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Undergrad Engineers Design Improved Neck Stabilizer Brace

Team member Kelsey Horter wears the HeadCase (Rice University)

Team member Kelsey Horter wears the HeadCase (Rice University)

A team of mechanical and biomedical engineering students at Rice University in Houston, all undergraduates, have devised a prototype cervical collar that they say improves on neck braces now in use. The Rice team, called CivSAFE, is one of 10 finalists in the Innovation Showcase (iShow), a student engineering design competition held in Montreal in June, and sponsored by ASME, formerly the American Society of Mechanical Engineers.

Cervical collars that wrap around the neck aim to stabilize the neck and spine of trauma victims, with the current design in use since the Vietnam War. John Hipp, former director of the Spine Research Laboratory at Baylor College of Medicine (BCM) in Houston, led a research team that published a study in the Journal of Trauma in 2010 showing abnormal separation between vertebrae due to cervical collars (paid subscription required). That research team, says Hipp, “confirmed through multiple experiments that conventional collars not only do not protect an injured cervical spine, but have clear potential to exacerbate cervical spine injuries.”

The CivSAFE team of three mechanical and three biomedical engineers, two of whom have first-hand experience as emergency medical technicians (EMTs), took on the design challenge for a better collar to fulfill requirements for their undergraduate degrees. They conducted their own tests of current collars that showed when a patient’s neck is injured, the collar can push the head away from the body.

Kelsey Horter, one of the EMTs on the team (pictured at top), noted that EMT trainees are taught, “You never just stabilize the part that’s injured, which is exactly what we think the current cervical collar does.” Horter adds, “We jumped on the premise that if we could stabilize the head and the torso right beneath the neck, then we could stabilize the neck.”

The CivSAFE team’s collar, called the HeadCase, uses a design guided by this principle. The device has two pieces applied on each side of the head and connect on the chest and back, with Velcro straps used to anchor the device to the body. “We placed the support on the side of the cheeks and the chest, and the top of the back,” says team member Sailesh Prabhu. “The result has been greater immobilization. Also, you’re immobilizing with contacts in places that won”t hurt the patient.”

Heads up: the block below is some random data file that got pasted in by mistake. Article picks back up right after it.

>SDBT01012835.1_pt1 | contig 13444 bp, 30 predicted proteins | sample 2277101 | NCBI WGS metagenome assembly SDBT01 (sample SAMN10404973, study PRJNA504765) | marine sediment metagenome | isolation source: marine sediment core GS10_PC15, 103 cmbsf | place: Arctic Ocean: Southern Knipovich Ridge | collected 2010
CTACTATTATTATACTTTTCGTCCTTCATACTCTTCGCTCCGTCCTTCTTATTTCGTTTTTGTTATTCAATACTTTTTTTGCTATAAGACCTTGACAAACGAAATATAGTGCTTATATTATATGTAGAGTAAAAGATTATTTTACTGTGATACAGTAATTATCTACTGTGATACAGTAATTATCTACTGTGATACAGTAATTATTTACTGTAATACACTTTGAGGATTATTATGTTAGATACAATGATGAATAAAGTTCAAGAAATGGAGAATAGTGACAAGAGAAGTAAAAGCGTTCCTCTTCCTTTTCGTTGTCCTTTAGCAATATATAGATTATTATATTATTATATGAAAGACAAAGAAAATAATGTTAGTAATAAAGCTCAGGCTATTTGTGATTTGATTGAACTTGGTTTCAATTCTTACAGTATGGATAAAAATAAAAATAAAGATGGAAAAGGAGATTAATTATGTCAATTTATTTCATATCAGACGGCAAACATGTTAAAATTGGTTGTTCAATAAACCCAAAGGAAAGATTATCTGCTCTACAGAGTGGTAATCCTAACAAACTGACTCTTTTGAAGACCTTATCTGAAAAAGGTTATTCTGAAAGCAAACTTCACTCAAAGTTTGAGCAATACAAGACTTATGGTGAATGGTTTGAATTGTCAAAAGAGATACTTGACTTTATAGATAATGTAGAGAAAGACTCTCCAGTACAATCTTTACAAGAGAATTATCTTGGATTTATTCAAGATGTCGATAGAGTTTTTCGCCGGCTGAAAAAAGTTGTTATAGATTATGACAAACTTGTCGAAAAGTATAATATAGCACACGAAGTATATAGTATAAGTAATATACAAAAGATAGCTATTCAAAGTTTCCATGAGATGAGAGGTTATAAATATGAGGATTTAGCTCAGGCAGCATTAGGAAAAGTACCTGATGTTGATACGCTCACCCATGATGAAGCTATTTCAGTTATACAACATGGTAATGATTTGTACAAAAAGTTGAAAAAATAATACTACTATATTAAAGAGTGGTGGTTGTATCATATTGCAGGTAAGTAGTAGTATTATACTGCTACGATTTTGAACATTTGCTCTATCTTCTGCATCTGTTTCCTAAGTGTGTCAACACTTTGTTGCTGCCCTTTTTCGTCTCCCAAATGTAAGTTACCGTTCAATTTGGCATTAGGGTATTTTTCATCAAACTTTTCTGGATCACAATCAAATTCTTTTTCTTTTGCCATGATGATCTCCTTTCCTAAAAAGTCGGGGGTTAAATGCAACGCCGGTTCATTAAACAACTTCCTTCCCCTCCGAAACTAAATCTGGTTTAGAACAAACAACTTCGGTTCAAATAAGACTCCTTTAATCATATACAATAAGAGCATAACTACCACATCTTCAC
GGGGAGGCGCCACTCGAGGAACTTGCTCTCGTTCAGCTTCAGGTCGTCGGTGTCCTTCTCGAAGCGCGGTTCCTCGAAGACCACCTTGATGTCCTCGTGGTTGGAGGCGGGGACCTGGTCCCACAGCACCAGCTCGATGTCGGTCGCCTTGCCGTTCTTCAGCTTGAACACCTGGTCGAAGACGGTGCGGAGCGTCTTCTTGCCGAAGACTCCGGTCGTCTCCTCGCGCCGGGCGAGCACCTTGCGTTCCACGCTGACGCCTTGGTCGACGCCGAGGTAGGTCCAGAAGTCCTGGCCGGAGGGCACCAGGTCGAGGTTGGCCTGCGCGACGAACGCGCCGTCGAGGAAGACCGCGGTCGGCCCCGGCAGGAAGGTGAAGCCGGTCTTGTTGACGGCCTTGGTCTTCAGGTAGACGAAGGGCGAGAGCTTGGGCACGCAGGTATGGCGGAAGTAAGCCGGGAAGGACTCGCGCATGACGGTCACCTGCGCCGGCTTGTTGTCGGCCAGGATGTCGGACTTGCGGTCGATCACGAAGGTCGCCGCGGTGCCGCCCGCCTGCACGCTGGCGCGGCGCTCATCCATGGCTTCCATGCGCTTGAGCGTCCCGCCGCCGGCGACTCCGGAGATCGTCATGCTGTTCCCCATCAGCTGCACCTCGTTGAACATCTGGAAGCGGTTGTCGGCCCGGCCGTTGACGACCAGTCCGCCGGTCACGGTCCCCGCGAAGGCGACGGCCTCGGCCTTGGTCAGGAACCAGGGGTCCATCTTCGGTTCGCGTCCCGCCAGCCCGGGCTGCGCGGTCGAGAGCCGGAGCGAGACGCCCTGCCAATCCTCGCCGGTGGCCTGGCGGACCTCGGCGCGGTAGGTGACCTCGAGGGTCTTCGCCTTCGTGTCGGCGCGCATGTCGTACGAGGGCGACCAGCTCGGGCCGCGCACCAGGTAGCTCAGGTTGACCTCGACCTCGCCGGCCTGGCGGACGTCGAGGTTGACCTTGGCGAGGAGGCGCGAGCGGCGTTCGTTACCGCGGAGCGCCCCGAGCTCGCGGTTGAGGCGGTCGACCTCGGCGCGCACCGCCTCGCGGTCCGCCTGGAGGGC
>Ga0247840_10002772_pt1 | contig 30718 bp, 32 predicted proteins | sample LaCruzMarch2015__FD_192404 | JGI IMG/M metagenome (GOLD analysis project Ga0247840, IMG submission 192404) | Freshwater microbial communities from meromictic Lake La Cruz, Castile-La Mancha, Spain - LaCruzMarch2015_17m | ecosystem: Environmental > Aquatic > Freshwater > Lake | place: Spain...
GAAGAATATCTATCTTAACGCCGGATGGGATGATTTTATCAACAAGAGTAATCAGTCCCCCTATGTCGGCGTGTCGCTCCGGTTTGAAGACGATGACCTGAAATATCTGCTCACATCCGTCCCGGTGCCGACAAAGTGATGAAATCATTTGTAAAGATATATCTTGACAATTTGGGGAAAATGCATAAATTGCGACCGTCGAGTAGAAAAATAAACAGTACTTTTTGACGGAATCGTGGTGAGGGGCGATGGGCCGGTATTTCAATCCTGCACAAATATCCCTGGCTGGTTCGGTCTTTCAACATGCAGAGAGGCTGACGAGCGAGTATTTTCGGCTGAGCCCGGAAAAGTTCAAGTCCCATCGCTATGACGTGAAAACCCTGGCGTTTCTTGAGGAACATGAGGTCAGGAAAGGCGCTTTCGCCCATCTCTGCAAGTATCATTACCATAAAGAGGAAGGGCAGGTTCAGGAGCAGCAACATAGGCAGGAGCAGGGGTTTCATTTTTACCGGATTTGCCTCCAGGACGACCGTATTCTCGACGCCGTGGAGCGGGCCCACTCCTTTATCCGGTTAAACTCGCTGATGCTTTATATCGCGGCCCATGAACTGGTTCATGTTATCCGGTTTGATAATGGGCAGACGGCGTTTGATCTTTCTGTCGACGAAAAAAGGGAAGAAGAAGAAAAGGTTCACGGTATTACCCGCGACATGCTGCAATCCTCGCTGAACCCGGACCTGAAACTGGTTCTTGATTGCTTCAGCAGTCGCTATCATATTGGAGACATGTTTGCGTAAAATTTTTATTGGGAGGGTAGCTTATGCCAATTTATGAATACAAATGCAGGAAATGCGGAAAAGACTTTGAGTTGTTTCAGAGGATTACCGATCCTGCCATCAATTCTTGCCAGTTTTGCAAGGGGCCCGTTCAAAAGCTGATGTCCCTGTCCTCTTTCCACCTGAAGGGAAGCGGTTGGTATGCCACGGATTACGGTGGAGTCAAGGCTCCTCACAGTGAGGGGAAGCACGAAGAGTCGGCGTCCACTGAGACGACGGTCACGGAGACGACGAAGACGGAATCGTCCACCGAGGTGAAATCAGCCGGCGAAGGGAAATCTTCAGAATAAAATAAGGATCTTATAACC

The team designed HeadCase to be disposable, and estimate that once in production, it would have a unit price of $15.00. The team members say HeadCase stores flat and can be placed on a patient in 60 seconds. Quick application is one of the features of cervical collars now in use.

CivSAFE team members tested the ability of HeadCase to immobilize the necks and spines of potential trauma victims, measuring the range of motion afforded by the two devices, with student volunteers who wore conventional collars and the HeadCase. “One of the critical questions we’ve asked is, ‘When a patient is turned on his side, will his head flop to the ground?'” says team member Elias Hoban. “We’ve found ours just does a better job” compared to standard collars. All of the CivSAFE members spent time wearing both the original collar and their prototype, and found the new device to be more comfortable.

The HeadCase was developed in Rice’s Oshman Engineering Design Kitchen (OEDK) that provides a space for undergraduate engineering students to design, prototype, and deploy solutions to real-world engineering challenges. The university has also filed a provisional patent for the device.

The following video tells more about and demonstrates the HeadCase.


Read more: U.S. Patent Awarded for Flexible Spinal Fusion Device

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